Also, professional development pathways are necessary to respond to the demands for early educators and a growing TK workforce. Yet the current system of continuing education for these individuals is difficult to navigate and cumbersome to participate in. Additionally, as our partners at Early Edge have pointed out, over half of the children under five in our state speak a language other than English at home, yet most early educators are not trained in how to work effectively and equitably with dual language learners. These disparities continue to hinder the state’s ability to provide the type of early learning programs millions of children deserve, and so our work this year will include uplifting the need to respect the early education profession through living wages and culturally appropriate and accessible professional development. 

Securing funding to integrate early learning and care data and preparing for linkage to the Cradle-to-Career (C2C) data system. 

One of the benefits of California’s existing early learning landscape is that the state is home to a “mixed delivery system,” meaning there are a variety of options such as family child care, center-based care, and school-district provided options, giving families the ability to choose between the type of setting that works best for their child with subsidies available for eligible families. However, different types of early learning and care also mean there are different ways information is collected, limiting the ability of the state, counties, and school districts to support educators and address equity issues. Since California is in the midst of developing a new Cradle-to-Career education data system, the state must prioritize integrating and coordinating early learning and care data collection and sharing. This effort will be crucial in ensuring advocates, the state, local education leaders, and early learning and care professionals can address the resource equity issues and opportunity gaps facing our youngest learners of color, those living in low-income communities, and those who are dual language learners.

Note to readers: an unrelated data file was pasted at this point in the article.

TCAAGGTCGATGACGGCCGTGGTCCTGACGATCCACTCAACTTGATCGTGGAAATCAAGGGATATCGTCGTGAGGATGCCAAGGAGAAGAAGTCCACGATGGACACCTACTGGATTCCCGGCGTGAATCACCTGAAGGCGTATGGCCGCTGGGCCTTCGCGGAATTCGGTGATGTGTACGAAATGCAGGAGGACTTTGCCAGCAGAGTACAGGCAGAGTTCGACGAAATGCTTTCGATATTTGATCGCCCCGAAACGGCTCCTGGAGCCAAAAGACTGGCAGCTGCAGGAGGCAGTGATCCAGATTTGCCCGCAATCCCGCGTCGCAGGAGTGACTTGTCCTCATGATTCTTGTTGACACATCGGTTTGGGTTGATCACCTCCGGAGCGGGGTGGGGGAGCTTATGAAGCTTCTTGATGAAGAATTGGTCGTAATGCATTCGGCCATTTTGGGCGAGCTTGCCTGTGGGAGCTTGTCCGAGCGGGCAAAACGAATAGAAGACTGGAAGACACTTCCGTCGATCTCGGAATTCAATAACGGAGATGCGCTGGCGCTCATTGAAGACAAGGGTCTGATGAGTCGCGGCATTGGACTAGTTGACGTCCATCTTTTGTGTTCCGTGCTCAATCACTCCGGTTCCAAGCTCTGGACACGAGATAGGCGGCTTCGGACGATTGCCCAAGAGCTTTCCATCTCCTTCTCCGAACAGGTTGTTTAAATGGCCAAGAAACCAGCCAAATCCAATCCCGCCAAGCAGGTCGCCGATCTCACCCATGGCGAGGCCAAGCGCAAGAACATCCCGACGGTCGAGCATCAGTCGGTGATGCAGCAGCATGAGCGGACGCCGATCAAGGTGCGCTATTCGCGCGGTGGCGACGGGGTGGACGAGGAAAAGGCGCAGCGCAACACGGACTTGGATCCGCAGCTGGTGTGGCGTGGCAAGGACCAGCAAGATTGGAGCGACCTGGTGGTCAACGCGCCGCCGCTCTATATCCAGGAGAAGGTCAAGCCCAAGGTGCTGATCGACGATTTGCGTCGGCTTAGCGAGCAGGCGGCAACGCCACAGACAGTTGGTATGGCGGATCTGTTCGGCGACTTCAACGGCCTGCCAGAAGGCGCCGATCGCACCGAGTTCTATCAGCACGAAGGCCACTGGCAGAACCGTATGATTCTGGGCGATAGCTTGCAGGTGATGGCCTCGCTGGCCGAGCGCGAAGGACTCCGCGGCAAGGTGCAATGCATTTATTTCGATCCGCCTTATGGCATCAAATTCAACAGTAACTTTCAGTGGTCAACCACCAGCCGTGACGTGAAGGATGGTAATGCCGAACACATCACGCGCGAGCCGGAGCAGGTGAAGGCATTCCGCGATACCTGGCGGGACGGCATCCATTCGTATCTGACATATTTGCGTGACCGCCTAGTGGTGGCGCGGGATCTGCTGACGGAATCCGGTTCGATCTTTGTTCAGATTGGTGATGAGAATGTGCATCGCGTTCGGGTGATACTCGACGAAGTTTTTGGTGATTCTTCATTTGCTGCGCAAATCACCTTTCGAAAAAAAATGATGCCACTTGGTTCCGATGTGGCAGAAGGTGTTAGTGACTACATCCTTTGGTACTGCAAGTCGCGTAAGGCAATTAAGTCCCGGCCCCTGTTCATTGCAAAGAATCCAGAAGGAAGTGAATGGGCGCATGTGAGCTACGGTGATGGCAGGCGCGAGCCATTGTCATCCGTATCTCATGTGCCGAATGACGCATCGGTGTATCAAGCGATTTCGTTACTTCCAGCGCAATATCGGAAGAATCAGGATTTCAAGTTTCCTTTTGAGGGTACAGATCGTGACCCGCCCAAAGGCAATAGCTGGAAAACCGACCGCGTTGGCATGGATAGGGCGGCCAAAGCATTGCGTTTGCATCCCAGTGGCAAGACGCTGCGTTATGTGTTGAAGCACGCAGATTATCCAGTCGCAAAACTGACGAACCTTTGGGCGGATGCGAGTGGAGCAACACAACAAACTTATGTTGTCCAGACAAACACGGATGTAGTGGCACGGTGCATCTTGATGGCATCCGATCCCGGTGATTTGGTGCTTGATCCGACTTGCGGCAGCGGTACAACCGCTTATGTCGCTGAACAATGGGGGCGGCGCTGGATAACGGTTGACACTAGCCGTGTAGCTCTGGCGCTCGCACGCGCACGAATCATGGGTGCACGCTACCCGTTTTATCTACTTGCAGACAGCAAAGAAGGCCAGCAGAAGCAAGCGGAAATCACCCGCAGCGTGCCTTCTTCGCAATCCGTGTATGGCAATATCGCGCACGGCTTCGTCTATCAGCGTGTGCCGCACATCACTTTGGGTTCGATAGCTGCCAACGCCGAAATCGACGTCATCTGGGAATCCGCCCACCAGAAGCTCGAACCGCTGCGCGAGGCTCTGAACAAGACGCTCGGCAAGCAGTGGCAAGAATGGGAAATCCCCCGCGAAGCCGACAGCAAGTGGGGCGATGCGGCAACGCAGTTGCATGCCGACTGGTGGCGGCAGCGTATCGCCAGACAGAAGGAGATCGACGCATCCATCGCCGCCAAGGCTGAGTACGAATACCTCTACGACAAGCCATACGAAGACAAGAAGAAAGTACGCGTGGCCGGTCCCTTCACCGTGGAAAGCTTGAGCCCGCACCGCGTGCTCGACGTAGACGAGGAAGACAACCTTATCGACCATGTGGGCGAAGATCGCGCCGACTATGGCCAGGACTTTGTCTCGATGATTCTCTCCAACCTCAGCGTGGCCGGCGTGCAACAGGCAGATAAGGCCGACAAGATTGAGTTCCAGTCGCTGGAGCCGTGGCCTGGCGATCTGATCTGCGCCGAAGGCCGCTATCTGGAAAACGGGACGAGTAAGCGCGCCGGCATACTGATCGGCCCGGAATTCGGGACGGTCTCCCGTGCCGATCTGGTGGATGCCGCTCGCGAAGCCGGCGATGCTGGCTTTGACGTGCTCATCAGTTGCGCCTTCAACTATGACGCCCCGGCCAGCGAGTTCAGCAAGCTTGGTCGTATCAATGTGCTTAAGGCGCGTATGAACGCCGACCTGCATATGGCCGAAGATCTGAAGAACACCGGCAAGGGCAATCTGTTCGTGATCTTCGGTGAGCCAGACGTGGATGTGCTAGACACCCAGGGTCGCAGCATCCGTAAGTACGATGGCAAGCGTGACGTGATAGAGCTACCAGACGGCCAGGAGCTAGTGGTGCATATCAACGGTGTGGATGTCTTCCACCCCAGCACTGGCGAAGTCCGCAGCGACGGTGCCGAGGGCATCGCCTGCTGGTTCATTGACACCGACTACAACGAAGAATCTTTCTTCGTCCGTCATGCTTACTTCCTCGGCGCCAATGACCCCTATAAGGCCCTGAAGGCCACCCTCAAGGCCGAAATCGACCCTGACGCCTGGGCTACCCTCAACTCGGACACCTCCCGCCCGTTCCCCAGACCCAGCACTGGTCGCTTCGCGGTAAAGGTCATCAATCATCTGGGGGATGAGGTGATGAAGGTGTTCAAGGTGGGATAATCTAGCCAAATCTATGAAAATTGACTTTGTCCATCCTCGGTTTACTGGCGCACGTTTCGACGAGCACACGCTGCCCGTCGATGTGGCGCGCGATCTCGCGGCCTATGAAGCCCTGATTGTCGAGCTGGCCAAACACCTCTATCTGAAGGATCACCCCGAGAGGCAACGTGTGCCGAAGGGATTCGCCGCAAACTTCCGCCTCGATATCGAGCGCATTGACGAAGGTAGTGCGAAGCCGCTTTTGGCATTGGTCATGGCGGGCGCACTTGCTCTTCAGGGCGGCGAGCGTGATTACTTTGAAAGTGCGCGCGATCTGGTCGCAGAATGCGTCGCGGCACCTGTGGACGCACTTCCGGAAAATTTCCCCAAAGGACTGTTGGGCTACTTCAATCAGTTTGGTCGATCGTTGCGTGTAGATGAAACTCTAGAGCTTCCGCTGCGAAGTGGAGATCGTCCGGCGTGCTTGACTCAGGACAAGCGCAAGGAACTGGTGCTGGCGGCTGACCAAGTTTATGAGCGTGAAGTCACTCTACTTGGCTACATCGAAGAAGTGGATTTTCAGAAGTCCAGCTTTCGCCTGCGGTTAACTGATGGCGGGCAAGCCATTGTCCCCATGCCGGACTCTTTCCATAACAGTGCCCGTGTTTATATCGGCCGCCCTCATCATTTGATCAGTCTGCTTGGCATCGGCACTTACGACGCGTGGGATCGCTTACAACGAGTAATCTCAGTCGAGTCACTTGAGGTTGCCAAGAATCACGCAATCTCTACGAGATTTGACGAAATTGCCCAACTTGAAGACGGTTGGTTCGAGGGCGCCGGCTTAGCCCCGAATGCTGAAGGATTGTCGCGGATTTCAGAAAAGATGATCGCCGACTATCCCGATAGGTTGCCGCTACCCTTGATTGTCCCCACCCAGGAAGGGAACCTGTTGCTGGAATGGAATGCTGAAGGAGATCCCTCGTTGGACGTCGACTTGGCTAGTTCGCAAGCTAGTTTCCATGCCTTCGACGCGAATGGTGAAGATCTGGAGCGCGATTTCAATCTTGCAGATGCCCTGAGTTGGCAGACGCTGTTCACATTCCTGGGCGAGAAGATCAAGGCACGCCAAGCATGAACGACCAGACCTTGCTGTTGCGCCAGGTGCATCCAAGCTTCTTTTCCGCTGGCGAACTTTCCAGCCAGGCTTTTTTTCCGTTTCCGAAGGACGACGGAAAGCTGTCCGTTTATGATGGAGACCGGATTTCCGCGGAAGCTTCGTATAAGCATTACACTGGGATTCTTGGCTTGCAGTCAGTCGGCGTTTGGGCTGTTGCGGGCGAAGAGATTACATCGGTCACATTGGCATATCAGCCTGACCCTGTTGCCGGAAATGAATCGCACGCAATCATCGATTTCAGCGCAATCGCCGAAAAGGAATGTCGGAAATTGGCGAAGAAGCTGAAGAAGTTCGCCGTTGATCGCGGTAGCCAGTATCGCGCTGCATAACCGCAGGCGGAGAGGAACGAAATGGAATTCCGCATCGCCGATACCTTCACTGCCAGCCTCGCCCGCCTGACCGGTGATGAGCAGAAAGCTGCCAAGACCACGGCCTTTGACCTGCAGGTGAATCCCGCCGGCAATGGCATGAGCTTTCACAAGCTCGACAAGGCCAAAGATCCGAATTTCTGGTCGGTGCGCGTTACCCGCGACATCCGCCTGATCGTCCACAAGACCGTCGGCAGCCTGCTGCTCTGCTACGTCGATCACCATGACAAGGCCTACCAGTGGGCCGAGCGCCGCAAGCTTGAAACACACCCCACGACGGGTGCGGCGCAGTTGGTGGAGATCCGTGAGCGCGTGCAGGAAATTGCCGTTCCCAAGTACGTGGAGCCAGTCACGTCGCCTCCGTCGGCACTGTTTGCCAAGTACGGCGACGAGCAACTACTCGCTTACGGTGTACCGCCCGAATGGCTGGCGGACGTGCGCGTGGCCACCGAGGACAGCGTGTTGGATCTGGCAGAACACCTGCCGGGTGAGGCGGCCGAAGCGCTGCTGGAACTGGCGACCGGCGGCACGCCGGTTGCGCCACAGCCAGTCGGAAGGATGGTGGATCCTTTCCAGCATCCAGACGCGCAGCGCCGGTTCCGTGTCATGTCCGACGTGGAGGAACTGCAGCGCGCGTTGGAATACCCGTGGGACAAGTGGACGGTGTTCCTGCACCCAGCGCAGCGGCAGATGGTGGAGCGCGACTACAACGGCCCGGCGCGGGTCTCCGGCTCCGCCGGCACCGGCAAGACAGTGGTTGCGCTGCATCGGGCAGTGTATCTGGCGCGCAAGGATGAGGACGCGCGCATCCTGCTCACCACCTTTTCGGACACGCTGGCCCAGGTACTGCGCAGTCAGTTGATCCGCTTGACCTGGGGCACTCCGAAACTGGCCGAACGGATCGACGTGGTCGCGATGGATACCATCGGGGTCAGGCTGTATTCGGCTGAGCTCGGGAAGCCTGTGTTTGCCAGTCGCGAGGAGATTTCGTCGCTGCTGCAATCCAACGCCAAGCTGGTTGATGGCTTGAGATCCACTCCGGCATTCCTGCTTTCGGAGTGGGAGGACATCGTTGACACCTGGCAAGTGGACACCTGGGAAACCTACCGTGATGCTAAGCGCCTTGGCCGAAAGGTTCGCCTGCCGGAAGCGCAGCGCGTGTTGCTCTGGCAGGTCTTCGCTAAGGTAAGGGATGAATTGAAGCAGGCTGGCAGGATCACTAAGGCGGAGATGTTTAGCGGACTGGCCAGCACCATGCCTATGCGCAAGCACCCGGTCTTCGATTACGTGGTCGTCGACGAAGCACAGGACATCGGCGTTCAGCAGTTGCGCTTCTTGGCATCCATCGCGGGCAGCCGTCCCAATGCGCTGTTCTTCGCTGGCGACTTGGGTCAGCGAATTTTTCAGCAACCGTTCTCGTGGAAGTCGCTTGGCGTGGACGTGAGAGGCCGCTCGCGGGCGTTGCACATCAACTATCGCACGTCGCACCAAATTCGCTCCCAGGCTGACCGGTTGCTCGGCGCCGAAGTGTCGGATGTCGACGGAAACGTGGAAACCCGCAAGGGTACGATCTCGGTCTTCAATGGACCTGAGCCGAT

California’s investments in early education are to be applauded. But much work remains to be done to ensure implementation of these investments meets policymakers’ and advocates’ intentions and truly addresses the needs of families of color and those who care for them. There are many efforts to ensure implementation happens such as the newly launched Black Californians United for Early Care and Education organization, the ECE Budget Coalition, and others involving Californians Together, Children Now, Catalyst California, and The Children’s Partnership. It’s clear that parents, advocates, and policymakers alike are aligned on the importance of early learning opportunities – and now the focus turns to making those opportunities a reality for California’s youngest learners. To learn more about making early learning more equitable in K-12 districts, including how to leverage LCFF funds for preschool, check out our resources here

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Karla Fernandez

Communications Manager

Karla Fernandez (she/her/hers) joins Ed Trust–West as a Communications Manager with over 11 years of experience advancing social impact initiatives.

Karla started her career as a teacher at Chicago Public Schools and UIC College Prep. After teaching, Karla joined United Friends of the Children to support LA County’s youth in foster care as a college counselor. Through Leadership for Educational Equity, Karla also served as a Policy Advisor Fellow for the office of a Los Angeles Unified School Board Member. She solidified her interests in policy analysis and quantitative research during her time with the Price Center for Social Innovation, the Housing Authority of the City of Los Angeles, and the USC Presidential Working Group on Sustainability. Before joining The Education Trust–West, Karla was the Associate Director for the Southeast Los Angeles (SELA) Collaborative, a network of nonprofits advocating for communities in SELA.

Karla holds a Bachelor’s Degree in Anthropology from the University of Chicago, a Master of Public Policy from the USC Price School of Public Policy, and a Graduate Certificate in Policy Advocacy from the USC Annenberg School for Communication and Journalism. Karla is based out of southern California and is passionate about using data analysis, communications, and digital strategies for policy advocacy and social justice efforts.